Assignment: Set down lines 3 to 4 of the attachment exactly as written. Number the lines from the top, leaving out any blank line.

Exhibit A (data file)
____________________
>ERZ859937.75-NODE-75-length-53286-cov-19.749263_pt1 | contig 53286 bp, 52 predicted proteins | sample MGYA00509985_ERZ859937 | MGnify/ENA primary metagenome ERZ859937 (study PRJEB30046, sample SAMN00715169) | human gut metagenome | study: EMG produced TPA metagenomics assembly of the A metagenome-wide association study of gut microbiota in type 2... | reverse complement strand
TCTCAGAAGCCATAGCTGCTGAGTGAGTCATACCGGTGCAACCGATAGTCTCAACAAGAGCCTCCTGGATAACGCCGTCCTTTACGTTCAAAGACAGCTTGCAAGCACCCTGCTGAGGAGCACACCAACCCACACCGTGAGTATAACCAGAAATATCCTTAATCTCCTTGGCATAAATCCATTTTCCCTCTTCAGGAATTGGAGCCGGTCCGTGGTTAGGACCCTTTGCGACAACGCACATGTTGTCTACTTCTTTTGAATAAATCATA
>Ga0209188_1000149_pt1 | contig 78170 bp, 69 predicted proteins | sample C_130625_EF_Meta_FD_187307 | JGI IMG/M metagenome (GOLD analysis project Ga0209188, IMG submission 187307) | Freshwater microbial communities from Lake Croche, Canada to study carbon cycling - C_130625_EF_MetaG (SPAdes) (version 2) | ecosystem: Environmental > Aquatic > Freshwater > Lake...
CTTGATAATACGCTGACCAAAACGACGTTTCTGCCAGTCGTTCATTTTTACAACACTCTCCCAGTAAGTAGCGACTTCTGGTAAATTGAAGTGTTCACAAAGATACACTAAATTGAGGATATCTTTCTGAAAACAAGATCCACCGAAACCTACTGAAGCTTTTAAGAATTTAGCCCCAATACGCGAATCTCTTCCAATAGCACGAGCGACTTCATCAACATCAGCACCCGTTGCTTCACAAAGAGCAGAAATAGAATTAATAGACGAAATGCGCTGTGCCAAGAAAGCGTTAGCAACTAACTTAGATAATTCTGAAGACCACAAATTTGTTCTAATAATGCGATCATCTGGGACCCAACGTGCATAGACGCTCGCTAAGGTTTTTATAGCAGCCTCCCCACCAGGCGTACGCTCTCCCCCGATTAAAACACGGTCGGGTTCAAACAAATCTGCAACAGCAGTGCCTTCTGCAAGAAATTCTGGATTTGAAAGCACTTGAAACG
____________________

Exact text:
>Ga0209188_1000149_pt1 | contig 78170 bp, 69 predicted proteins | sample C_130625_EF_Meta_FD_187307 | JGI IMG/M metagenome (GOLD analysis project Ga0209188, IMG submission 187307) | Freshwater microbial communities from Lake Croche, Canada to study carbon cycling - C_130625_EF_MetaG (SPAdes) (version 2) | ecosystem: Environmental > Aquatic > Freshwater > Lake...
CTTGATAATACGCTGACCAAAACGACGTTTCTGCCAGTCGTTCATTTTTACAACACTCTCCCAGTAAGTAGCGACTTCTGGTAAATTGAAGTGTTCACAAAGATACACTAAATTGAGGATATCTTTCTGAAAACAAGATCCACCGAAACCTACTGAAGCTTTTAAGAATTTAGCCCCAATACGCGAATCTCTTCCAATAGCACGAGCGACTTCATCAACATCAGCACCCGTTGCTTCACAAAGAGCAGAAATAGAATTAATAGACGAAATGCGCTGTGCCAAGAAAGCGTTAGCAACTAACTTAGATAATTCTGAAGACCACAAATTTGTTCTAATAATGCGATCATCTGGGACCCAACGTGCATAGACGCTCGCTAAGGTTTTTATAGCAGCCTCCCCACCAGGCGTACGCTCTCCCCCGATTAAAACACGGTCGGGTTCAAACAAATCTGCAACAGCAGTGCCTTCTGCAAGAAATTCTGGATTTGAAAGCACTTGAAACG